Game Classification

Jungle Quest (The Jungle Quest: journey for the lost crystal) Parachute Press, Scholastic (U.S.A.), 1984  

Informations Analyses Serious Gaming





Besides play, this title features the following intents:
  • Educative message broadcasting


This title is used by the following domains:
  • Entertainment
  • Education


This title targets the following audience:
Age : 12 to 16 years old / 17 to 25 years old / 8 to 11 years old
General Public


The gameplay of this title is Game-based
(designed with stated goals)

The core of gameplay is defined by the rules below:

Similar games

Jungle Quest You are code-named Orion, an adolescent agent of ACT (the Adventure Connection Team), summoned straight out of the hallways of your high school by Max Huntington to participate in a mission taking you to the darkest jungles of Africa, to locate and defuse the limitless energies stored in an alien artifact there before sinister competing agents of BRUTE (the Bureau of Random Unlawful Terror and Evil) beat you to it!

Other members of your team include an archaeologist ("Digger"), an environmental scientist ("Erda"), a nuclear engineer ("Celeste") and Olano, your guide. You, of course, are the computer expert, and your skills will be put to the test, typing in included BASIC programs to decrypt secret messages, weigh tolerances, plot courses through labyrinths and calculate necessary angles of deflection. The abilities of the whole team will be called for to overcome natural obstacles, untrusting natives, the sapping effects of the Devorim Force, BRUTE agents, a traitor in your midst, the perils and traps of the golden lost city containing the artifact, and the deadly artifact itself!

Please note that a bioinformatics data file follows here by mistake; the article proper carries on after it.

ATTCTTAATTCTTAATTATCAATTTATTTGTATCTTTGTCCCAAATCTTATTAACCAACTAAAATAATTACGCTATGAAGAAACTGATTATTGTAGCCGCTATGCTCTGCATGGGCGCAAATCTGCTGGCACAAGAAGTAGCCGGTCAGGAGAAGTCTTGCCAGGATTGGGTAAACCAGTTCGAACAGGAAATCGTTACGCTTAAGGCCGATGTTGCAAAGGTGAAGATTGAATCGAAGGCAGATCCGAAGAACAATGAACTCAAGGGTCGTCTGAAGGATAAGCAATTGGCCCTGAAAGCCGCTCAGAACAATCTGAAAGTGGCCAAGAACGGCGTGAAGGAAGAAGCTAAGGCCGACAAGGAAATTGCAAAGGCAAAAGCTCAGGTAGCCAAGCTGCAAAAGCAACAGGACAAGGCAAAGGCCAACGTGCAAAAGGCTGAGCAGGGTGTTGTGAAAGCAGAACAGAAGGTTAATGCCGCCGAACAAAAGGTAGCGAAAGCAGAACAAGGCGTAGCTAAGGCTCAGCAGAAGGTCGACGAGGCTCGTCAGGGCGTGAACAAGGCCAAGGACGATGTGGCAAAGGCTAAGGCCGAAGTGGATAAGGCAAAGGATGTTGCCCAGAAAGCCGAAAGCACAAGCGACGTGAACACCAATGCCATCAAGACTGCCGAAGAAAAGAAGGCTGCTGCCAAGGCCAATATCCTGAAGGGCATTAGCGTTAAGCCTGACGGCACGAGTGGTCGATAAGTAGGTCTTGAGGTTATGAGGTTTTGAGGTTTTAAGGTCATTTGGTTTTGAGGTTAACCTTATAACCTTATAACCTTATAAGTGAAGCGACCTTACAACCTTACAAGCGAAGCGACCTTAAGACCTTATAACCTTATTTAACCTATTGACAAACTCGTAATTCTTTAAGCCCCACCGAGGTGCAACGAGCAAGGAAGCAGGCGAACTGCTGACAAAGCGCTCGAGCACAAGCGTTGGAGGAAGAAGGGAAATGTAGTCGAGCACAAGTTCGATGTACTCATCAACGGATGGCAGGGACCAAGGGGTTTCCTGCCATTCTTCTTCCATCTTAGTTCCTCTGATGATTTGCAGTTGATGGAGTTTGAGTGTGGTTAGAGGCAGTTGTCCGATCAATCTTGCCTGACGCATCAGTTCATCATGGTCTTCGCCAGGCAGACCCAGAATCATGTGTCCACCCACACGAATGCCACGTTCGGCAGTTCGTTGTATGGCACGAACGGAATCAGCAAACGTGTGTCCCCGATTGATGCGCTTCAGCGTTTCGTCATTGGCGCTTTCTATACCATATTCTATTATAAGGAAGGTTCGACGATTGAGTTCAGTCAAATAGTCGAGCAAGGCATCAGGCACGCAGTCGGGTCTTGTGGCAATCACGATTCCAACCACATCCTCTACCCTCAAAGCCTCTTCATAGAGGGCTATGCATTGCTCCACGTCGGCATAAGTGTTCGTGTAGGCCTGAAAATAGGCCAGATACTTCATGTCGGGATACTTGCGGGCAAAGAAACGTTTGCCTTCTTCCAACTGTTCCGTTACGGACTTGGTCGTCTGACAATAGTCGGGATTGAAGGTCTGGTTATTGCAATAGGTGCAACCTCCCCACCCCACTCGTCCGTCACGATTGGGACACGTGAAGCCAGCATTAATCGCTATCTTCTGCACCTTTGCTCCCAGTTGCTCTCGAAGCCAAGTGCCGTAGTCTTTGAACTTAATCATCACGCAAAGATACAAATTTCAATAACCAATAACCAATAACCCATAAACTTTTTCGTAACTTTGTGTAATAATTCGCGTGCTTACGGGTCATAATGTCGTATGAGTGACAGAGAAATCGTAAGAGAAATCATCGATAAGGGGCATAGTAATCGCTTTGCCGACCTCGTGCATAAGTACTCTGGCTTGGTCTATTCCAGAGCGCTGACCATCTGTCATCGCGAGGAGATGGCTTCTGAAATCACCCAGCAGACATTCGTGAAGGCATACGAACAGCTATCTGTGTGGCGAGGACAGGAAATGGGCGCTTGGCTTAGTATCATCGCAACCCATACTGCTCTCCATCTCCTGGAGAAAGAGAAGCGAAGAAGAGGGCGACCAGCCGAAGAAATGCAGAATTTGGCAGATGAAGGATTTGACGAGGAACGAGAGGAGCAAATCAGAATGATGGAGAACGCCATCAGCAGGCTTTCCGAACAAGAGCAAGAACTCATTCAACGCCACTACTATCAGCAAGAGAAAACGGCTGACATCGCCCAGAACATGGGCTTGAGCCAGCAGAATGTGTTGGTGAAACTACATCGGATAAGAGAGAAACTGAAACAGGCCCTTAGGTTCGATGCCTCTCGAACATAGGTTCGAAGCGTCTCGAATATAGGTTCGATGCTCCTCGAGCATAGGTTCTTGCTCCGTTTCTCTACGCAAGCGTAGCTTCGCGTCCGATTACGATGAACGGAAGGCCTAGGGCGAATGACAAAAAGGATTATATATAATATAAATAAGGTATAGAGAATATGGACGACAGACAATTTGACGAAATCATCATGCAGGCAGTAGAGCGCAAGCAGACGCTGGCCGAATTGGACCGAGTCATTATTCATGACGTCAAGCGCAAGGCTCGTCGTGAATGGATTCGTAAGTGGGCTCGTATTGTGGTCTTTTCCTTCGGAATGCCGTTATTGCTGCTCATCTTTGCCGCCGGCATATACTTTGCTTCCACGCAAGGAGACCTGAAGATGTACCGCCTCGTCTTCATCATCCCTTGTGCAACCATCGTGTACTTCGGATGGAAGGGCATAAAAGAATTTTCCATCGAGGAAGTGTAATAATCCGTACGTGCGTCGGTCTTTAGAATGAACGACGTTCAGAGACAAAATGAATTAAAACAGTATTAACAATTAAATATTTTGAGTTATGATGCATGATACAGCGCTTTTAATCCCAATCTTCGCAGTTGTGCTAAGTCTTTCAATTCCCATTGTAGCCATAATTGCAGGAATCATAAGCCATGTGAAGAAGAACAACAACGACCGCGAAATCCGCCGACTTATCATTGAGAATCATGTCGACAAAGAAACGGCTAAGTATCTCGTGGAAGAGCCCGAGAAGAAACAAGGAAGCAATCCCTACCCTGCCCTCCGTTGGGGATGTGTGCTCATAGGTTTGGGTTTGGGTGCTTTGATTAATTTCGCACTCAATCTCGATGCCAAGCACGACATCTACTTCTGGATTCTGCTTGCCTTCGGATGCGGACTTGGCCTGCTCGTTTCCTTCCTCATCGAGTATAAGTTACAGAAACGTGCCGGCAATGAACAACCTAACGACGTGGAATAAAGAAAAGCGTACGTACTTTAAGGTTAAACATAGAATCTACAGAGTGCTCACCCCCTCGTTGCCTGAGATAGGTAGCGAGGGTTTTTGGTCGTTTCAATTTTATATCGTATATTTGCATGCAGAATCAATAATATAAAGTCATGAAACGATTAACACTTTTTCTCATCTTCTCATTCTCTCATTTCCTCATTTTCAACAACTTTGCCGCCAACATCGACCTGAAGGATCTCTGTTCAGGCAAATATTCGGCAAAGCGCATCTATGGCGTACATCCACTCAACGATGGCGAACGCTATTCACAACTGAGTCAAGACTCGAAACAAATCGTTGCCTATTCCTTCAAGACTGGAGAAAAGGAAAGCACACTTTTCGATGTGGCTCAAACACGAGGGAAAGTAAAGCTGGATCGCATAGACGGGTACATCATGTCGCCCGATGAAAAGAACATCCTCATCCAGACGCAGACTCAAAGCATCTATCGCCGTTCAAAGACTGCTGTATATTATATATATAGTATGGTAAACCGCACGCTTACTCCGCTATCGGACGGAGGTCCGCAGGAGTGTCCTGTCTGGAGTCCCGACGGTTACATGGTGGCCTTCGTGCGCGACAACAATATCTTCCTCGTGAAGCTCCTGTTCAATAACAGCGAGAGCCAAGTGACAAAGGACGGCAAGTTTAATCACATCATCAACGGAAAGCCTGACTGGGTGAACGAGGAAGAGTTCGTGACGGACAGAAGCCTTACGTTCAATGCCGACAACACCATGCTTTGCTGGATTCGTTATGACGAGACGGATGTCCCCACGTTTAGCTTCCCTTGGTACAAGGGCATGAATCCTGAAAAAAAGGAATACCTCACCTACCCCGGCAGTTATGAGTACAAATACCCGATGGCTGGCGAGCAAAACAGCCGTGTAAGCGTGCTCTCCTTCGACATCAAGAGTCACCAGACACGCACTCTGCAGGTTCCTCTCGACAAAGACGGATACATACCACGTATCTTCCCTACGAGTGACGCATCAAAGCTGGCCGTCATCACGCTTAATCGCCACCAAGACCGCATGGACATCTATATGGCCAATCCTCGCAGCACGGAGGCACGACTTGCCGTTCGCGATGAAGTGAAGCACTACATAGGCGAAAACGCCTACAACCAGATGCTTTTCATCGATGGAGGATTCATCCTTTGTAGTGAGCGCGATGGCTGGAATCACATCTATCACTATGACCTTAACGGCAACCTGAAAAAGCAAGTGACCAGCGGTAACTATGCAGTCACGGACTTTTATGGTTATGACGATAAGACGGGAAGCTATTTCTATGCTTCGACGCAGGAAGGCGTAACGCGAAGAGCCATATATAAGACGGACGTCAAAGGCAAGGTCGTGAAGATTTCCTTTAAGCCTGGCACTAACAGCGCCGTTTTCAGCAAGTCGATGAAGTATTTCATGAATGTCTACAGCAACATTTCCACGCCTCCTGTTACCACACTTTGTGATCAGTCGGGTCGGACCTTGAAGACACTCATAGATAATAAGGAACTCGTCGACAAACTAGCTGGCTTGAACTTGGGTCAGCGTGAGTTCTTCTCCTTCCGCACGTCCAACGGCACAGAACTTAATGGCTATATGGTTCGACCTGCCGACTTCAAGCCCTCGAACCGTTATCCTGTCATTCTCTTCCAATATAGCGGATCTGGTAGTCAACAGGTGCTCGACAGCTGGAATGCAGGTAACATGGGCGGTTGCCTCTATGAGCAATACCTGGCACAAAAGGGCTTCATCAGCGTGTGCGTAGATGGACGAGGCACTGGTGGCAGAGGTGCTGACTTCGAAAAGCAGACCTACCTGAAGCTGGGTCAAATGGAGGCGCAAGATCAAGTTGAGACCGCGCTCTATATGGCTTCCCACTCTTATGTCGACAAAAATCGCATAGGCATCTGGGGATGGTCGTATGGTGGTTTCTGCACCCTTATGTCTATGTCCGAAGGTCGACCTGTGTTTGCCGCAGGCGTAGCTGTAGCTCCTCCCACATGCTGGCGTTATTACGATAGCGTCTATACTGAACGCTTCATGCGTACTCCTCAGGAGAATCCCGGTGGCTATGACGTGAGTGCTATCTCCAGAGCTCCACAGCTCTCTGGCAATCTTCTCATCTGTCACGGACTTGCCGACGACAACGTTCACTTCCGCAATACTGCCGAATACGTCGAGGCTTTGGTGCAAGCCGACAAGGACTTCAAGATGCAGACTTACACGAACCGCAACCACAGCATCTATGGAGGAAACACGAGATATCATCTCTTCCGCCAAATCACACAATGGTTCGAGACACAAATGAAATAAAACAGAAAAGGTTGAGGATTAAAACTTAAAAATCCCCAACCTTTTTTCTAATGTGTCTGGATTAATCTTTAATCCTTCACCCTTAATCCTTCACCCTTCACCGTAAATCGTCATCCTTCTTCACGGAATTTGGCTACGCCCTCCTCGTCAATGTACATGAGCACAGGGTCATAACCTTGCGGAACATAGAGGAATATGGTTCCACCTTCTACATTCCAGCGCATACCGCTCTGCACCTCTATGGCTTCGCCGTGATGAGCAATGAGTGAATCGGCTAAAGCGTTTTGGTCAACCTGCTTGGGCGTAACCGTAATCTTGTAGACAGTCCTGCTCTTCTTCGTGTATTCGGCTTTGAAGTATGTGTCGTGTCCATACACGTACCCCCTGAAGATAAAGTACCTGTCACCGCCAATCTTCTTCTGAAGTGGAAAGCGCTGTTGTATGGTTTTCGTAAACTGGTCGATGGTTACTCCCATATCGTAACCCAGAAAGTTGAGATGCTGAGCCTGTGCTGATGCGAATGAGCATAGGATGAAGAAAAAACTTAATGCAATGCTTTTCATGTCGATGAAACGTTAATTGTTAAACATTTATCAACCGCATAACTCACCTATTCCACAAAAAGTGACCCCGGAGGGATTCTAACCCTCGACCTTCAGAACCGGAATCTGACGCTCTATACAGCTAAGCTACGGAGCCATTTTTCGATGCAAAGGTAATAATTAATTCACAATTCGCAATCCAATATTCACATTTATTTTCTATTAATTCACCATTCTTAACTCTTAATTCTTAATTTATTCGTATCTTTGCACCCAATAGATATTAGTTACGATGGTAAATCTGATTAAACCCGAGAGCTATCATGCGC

Though the story shares the dynamic 2nd-person perspective ("You try to talk, but you cannot make a sound") of Choose-Your-Own-Adventures, the text (like most books) is a non-interactive fixed-rail trip of zero interactivity -- however, some of the type-in programs included offer numerous outcomes, moving into the "game" field what might otherwise be best categorized as an elaborate set-up for low-impact programming exercises.

An appendix is included describing how to modify the BASIC program listings for greatest compatibility with 10 of the most popular home microcomputer BASICs, as well as describing what each program does and how it works. Hey! You got your education in my adventure! [source:mobygames]

Distribution : Retail - Commercial
Platform(s) : Apple II - Atari 800 - Commodore 64 - Commodore Vic 20 - PC (Dos) - TI-99/4A - TRS-80 - TRS-80 Color Computer